||Grant from The Arthur Vining Davis Foundations strengthens Centre's global citizenship initiative
RELEASED: October 29, 2009
By Leigh Ivey
DANVILLE, KY—Centre College's global citizenship initiative—which earlier this month got a remarkable boost from a grant from the Andrew W. Mellon Foundation—just keeps getting stronger.
The Arthur Vining Davis Foundations recently awarded the College a $250,000 grant to advance its goal of educating students for global citizenship.
During the next three years, the grant will allow Centre to hire a postdoctoral fellow to teach Mandarin, provide students with grants to pursue study and internships in Asia, provide faculty members with development grants to encourage globalization and provide administrative support for the director of the College's Center for Global Citizenship.
The focus on Asian studies reflects Centre's awareness of China's emergence as an international economic power.
Last year, the College began a Centre-in-China study abroad program, and this fall, the second group of Centre students is taking part in the exchange program.
While living and studying in Shanghai, the students study Chinese conversation (Mandarin), Chinese culture and Asian Economics.
And because in the past Centre has not been able to offer courses in Mandarin, the students have had to delve into the language for the first time while living in China.
"English and Mandarin are on completely opposite sides of the language spectrum," says Jason Boldt '11, who is currently studying in Shanghai. "So you don't even have the familiarity of shared words as with Spanish, French or another Romance languages. The most difficult part has been acclimating to tones, which are as important to Mandarin as vowels are to English. Learning Mandarin here has been incredibly difficult."
The grant from The Arthur Vining Davis Foundations will help change that, making the dream of adding Mandarin to Centre's already impressive foreign language offerings on campus a reality.
"I definitely think that having taken Mandarin here at Centre would have altered my experience in China," says Brock Klein '10, who was one of the first Centre students to study in Shanghai. "Having already been established in Chinese would have enabled me to explore China more widely; any restrictions of 'English spoken here' would have been removed, and I could have traveled a little more freely."
The Arthur Vining Davis Foundations grant will enable a post-doctorate scholar in Madarin language and Chinese culture to spend three years teaching introductory and intermediate courses in Mandarin, as well as courses in his or her primary discipline.
The position, Centre believes, will be the catalyst in jump-starting the Asian Studies program, which is an initative within the College's strategic plan, Centre Forward.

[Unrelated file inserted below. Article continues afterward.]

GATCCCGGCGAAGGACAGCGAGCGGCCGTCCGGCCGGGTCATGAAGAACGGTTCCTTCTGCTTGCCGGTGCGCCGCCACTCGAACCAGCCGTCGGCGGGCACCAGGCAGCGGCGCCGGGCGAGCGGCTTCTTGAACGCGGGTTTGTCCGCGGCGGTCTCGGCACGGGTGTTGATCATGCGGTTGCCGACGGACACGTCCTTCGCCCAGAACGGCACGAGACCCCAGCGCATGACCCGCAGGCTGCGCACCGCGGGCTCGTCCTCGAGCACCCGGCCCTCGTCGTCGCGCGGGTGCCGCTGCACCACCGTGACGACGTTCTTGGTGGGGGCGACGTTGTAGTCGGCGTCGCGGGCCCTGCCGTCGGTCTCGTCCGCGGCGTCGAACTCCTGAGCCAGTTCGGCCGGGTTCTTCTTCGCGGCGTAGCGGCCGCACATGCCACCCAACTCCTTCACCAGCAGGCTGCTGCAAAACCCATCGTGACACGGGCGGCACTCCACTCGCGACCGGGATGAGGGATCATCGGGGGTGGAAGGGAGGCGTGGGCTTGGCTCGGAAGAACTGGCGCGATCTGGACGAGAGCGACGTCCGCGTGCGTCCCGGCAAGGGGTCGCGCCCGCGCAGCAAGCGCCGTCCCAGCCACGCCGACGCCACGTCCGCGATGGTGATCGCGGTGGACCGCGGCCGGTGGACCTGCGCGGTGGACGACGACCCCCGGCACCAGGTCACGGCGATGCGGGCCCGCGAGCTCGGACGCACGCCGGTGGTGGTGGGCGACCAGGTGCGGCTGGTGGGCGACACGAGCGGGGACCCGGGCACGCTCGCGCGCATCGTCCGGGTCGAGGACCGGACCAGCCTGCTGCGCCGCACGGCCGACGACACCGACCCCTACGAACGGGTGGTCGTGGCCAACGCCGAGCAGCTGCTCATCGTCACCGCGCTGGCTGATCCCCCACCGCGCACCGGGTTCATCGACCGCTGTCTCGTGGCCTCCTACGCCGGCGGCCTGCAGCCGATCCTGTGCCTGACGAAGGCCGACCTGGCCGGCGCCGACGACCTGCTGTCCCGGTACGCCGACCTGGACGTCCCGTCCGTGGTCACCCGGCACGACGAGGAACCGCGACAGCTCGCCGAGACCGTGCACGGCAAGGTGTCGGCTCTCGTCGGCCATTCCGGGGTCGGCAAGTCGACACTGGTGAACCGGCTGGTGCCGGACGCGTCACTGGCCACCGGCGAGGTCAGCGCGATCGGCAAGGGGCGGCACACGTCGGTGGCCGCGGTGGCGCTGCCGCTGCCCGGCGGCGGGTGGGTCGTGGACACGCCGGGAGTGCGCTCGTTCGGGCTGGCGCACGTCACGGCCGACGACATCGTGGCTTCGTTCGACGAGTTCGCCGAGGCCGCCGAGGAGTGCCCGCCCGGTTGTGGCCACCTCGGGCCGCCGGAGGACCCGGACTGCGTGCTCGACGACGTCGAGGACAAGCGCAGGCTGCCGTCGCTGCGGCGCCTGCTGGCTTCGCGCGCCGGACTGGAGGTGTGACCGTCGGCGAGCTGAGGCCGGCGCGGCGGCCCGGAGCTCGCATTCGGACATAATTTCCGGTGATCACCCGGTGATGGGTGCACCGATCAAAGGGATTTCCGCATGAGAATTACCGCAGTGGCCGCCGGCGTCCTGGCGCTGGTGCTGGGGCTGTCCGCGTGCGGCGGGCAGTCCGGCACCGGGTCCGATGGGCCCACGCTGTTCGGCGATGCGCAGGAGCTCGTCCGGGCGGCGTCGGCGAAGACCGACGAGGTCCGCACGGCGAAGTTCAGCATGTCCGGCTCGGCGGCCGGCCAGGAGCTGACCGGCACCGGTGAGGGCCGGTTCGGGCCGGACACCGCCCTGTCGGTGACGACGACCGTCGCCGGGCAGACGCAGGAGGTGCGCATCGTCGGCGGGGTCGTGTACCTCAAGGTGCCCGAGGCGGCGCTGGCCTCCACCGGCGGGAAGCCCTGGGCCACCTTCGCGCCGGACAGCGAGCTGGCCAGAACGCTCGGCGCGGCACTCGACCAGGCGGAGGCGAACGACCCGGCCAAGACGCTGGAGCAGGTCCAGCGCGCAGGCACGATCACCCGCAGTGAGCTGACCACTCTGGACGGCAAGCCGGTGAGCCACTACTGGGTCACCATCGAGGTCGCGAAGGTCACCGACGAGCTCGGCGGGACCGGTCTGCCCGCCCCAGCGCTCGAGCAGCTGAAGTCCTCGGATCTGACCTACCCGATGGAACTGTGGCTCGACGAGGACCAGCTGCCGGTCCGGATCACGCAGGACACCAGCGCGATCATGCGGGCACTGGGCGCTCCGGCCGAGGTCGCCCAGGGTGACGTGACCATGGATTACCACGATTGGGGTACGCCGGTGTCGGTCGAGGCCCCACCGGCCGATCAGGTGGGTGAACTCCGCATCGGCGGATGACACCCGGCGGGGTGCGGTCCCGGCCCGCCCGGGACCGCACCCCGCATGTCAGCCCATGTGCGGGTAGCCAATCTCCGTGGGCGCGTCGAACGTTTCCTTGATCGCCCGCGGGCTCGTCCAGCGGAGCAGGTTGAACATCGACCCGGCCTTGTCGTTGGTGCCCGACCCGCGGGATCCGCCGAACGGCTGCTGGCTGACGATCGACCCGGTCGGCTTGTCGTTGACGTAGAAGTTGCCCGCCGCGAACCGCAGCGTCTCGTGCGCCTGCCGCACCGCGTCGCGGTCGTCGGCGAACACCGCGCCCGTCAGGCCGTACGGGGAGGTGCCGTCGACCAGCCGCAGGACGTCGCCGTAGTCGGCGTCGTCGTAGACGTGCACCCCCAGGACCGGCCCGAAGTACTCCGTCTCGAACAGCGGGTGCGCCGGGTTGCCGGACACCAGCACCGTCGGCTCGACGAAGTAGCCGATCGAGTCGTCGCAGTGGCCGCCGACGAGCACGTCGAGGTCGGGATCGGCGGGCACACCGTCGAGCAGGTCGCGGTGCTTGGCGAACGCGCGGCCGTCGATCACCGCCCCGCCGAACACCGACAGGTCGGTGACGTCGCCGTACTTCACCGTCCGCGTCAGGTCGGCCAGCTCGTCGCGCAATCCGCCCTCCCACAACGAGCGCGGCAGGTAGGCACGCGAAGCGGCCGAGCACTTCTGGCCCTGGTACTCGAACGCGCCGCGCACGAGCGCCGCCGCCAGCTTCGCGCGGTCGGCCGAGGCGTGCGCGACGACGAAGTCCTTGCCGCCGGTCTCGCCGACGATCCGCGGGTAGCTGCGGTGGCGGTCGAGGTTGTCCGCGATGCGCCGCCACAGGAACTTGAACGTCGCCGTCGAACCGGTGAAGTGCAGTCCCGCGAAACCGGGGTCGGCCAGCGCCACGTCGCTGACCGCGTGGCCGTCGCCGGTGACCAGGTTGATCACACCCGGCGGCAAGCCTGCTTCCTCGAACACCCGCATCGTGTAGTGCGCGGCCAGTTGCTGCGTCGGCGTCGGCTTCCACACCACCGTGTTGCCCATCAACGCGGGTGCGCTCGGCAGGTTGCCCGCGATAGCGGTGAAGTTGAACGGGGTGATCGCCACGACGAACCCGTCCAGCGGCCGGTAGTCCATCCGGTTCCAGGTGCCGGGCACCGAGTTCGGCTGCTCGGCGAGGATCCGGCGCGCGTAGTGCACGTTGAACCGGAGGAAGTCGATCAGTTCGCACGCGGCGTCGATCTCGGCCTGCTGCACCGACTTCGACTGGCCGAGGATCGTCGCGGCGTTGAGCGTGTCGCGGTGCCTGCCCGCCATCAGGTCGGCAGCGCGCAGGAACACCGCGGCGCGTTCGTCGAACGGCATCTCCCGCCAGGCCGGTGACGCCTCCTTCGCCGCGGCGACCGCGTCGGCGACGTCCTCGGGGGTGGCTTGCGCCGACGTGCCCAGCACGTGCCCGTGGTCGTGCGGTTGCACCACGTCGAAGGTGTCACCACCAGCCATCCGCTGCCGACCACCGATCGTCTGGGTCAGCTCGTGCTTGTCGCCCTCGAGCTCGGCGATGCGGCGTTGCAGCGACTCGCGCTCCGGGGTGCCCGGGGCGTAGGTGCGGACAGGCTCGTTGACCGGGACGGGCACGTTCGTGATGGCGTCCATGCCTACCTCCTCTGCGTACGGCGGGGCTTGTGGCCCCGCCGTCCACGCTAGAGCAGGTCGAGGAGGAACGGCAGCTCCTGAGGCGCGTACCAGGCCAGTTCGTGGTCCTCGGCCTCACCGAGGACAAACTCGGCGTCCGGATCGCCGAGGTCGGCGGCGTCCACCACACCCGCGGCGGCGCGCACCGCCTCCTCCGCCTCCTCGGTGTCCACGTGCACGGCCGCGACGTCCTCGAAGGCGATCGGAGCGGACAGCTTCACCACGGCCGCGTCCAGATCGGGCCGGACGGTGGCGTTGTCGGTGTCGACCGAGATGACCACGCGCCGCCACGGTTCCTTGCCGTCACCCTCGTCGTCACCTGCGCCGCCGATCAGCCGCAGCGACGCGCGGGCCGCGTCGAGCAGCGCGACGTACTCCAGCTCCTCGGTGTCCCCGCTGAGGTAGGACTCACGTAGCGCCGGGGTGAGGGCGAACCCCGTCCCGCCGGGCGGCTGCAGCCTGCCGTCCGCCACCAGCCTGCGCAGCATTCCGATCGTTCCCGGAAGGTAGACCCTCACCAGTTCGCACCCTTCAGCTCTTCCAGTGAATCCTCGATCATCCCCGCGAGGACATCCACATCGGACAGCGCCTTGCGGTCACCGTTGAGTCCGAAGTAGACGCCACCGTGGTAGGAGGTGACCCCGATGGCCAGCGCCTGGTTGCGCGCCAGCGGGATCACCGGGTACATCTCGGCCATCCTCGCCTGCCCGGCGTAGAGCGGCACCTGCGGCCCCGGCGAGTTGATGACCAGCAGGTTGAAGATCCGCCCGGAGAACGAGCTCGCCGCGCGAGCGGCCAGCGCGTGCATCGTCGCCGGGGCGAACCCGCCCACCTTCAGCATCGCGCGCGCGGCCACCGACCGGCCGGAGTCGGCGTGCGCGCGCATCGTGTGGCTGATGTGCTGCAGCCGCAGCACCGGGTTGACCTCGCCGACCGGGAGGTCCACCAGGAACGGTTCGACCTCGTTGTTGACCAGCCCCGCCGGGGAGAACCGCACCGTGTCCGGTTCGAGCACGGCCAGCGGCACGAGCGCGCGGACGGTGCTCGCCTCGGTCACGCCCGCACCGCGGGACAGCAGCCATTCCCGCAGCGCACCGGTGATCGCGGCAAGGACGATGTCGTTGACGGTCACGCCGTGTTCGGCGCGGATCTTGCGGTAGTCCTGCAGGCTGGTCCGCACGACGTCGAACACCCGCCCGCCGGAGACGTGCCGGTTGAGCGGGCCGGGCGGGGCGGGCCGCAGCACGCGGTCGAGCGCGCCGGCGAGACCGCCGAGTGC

It will also serve as a prelude to what will possibly become an Asian Studies minor.
"The increasing popularity of our study abroad program in China has spurred us into action in this direction," says Dr. Lori Hartmann-Mahmud, associate professor of international studies and chair of Centre's global citizenship committee. "It's clear that China is poised to become a global superpower in the near future. In economic terms, it already is. Thus, it's important that our students have opportunities to travel to China, to study the languages and culture, and to become more aware of its importance on the world stage."
The new grant will also allow students to seek study and internship opportunities in Asia, where travel is more expensive than in many other locations. The student grants will enable six to 15 students each year to pursue opportunities that might otherwise not be feasible financially.
Grants will be available to faculty members as well. Funds will support faculty across all disciplines to encourage a culture of internationalization among the College's faculty.
Faculty development grants can be used to provide everything from course development to travel abroad to immersion language courses to faculty exchange with universities overseas.
Finally, the grant will provide administrative support for Dr. Milton Reigelman, director of the Center for Global Citizenship, special assistant to the president, and professor of English.
The grant from The Arthur Vining Davis Foundations is a tremendous boon to Centre's goal of transforming every student into a global citizen. Faculty, staff and students alike are thrilled that the grant will provide students with more opportunities than ever to discover the world.
"Seeing my culture from such a different perspective helps me appreciate small aspects of life that I don't even think about while I'm in the States." Boldt says. "Living and interacting in such a different environment from our own provides a new lens through which we can view our own culture."
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Founded in 1819, Centre College is ranked among the U.S. News top 50 national liberal arts colleges. Consumers Digest ranks Centre No. 1 in educational value among all U.S. liberal arts colleges. Centre alumni, known for their nation-leading loyalty in annual financial support, include two U.S. vice presidents and two Supreme Court justices. For more, visit http://www.centre.edu/web/elevatorspeech/
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